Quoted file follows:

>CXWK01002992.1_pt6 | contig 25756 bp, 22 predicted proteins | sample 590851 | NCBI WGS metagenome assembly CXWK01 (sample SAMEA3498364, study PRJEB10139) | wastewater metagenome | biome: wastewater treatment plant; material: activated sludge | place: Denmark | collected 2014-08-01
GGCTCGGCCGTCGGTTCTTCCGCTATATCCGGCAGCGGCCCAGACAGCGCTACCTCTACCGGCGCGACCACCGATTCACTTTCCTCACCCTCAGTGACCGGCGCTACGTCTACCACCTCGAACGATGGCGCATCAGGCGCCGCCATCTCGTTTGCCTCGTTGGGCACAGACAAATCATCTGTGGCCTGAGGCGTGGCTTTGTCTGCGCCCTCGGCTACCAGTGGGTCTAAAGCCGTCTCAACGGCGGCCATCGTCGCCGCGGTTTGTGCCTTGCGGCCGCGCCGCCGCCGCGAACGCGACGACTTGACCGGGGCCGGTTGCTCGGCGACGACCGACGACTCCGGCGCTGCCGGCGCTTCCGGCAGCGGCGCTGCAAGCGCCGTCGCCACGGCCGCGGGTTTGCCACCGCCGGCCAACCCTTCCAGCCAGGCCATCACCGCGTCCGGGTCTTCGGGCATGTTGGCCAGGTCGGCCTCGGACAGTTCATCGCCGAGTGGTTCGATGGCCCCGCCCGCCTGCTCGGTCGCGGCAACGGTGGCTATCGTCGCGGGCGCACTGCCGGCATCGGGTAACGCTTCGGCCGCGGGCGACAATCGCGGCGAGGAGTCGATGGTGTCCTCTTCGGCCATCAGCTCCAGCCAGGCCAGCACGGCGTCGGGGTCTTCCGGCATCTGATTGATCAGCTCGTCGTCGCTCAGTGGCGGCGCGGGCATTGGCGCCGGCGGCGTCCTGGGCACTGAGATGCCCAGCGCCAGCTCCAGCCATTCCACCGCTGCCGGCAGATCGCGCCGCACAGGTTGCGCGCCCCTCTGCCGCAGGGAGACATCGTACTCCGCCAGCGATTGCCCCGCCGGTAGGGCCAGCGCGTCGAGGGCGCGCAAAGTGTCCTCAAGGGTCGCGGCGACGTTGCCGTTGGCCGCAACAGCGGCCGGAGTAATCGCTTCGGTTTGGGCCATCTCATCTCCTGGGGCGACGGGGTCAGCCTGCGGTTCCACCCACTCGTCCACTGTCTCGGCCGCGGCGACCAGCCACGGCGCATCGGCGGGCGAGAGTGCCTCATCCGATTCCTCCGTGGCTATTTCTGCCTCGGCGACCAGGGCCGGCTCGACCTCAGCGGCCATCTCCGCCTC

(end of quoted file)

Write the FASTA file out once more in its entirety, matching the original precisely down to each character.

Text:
>CXWK01002992.1_pt6 | contig 25756 bp, 22 predicted proteins | sample 590851 | NCBI WGS metagenome assembly CXWK01 (sample SAMEA3498364, study PRJEB10139) | wastewater metagenome | biome: wastewater treatment plant; material: activated sludge | place: Denmark | collected 2014-08-01
GGCTCGGCCGTCGGTTCTTCCGCTATATCCGGCAGCGGCCCAGACAGCGCTACCTCTACCGGCGCGACCACCGATTCACTTTCCTCACCCTCAGTGACCGGCGCTACGTCTACCACCTCGAACGATGGCGCATCAGGCGCCGCCATCTCGTTTGCCTCGTTGGGCACAGACAAATCATCTGTGGCCTGAGGCGTGGCTTTGTCTGCGCCCTCGGCTACCAGTGGGTCTAAAGCCGTCTCAACGGCGGCCATCGTCGCCGCGGTTTGTGCCTTGCGGCCGCGCCGCCGCCGCGAACGCGACGACTTGACCGGGGCCGGTTGCTCGGCGACGACCGACGACTCCGGCGCTGCCGGCGCTTCCGGCAGCGGCGCTGCAAGCGCCGTCGCCACGGCCGCGGGTTTGCCACCGCCGGCCAACCCTTCCAGCCAGGCCATCACCGCGTCCGGGTCTTCGGGCATGTTGGCCAGGTCGGCCTCGGACAGTTCATCGCCGAGTGGTTCGATGGCCCCGCCCGCCTGCTCGGTCGCGGCAACGGTGGCTATCGTCGCGGGCGCACTGCCGGCATCGGGTAACGCTTCGGCCGCGGGCGACAATCGCGGCGAGGAGTCGATGGTGTCCTCTTCGGCCATCAGCTCCAGCCAGGCCAGCACGGCGTCGGGGTCTTCCGGCATCTGATTGATCAGCTCGTCGTCGCTCAGTGGCGGCGCGGGCATTGGCGCCGGCGGCGTCCTGGGCACTGAGATGCCCAGCGCCAGCTCCAGCCATTCCACCGCTGCCGGCAGATCGCGCCGCACAGGTTGCGCGCCCCTCTGCCGCAGGGAGACATCGTACTCCGCCAGCGATTGCCCCGCCGGTAGGGCCAGCGCGTCGAGGGCGCGCAAAGTGTCCTCAAGGGTCGCGGCGACGTTGCCGTTGGCCGCAACAGCGGCCGGAGTAATCGCTTCGGTTTGGGCCATCTCATCTCCTGGGGCGACGGGGTCAGCCTGCGGTTCCACCCACTCGTCCACTGTCTCGGCCGCGGCGACCAGCCACGGCGCATCGGCGGGCGAGAGTGCCTCATCCGATTCCTCCGTGGCTATTTCTGCCTCGGCGACCAGGGCCGGCTCGACCTCAGCGGCCATCTCCGCCTC